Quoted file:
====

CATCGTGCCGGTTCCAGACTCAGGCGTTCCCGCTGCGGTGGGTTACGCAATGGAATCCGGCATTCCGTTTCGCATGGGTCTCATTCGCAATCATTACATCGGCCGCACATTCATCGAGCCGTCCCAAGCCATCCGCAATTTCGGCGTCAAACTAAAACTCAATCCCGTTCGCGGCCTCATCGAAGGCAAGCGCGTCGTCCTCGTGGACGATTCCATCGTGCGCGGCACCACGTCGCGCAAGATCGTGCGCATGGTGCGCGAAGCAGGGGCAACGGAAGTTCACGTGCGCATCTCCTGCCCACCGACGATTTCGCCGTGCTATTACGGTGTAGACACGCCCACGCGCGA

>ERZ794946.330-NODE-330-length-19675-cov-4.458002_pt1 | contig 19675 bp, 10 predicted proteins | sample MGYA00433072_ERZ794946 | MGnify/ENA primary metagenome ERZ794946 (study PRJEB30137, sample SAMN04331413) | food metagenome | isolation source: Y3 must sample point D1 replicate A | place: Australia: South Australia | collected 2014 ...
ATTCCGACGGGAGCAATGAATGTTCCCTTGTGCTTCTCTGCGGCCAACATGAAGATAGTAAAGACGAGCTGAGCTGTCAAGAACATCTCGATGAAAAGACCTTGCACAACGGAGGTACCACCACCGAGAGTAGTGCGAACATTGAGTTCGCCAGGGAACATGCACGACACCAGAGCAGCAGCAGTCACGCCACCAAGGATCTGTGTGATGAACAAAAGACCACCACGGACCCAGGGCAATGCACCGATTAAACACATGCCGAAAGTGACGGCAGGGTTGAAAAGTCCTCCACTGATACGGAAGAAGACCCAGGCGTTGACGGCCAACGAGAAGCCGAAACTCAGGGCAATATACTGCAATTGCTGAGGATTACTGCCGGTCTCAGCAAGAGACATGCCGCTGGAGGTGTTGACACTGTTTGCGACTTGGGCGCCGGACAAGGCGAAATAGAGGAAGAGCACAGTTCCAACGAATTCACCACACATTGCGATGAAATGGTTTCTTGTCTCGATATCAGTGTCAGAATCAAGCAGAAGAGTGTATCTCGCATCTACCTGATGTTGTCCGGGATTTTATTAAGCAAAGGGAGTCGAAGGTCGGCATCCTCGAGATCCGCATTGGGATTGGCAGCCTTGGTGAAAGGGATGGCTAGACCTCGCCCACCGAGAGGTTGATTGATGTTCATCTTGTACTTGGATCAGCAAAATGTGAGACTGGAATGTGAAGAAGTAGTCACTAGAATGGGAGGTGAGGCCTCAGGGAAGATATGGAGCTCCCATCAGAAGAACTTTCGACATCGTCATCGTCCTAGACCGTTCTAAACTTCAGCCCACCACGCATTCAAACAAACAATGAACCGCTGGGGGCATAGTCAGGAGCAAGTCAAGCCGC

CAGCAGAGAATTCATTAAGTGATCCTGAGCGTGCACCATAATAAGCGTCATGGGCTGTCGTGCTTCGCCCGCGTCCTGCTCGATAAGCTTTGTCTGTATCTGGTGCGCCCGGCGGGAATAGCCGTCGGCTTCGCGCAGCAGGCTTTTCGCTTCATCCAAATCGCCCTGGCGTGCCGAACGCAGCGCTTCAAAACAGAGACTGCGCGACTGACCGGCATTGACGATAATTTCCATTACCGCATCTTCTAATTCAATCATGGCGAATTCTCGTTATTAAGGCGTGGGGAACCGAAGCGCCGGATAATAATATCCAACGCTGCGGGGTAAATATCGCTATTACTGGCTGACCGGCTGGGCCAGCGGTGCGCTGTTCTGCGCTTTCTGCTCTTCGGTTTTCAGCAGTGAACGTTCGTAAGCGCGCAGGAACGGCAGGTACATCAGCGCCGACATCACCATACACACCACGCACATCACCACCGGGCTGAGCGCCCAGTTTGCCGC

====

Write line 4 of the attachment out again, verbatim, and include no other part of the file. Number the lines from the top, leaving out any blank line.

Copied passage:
CAGCAGAGAATTCATTAAGTGATCCTGAGCGTGCACCATAATAAGCGTCATGGGCTGTCGTGCTTCGCCCGCGTCCTGCTCGATAAGCTTTGTCTGTATCTGGTGCGCCCGGCGGGAATAGCCGTCGGCTTCGCGCAGCAGGCTTTTCGCTTCATCCAAATCGCCCTGGCGTGCCGAACGCAGCGCTTCAAAACAGAGACTGCGCGACTGACCGGCATTGACGATAATTTCCATTACCGCATCTTCTAATTCAATCATGGCGAATTCTCGTTATTAAGGCGTGGGGAACCGAAGCGCCGGATAATAATATCCAACGCTGCGGGGTAAATATCGCTATTACTGGCTGACCGGCTGGGCCAGCGGTGCGCTGTTCTGCGCTTTCTGCTCTTCGGTTTTCAGCAGTGAACGTTCGTAAGCGCGCAGGAACGGCAGGTACATCAGCGCCGACATCACCATACACACCACGCACATCACCACCGGGCTGAGCGCCCAGTTTGCCGC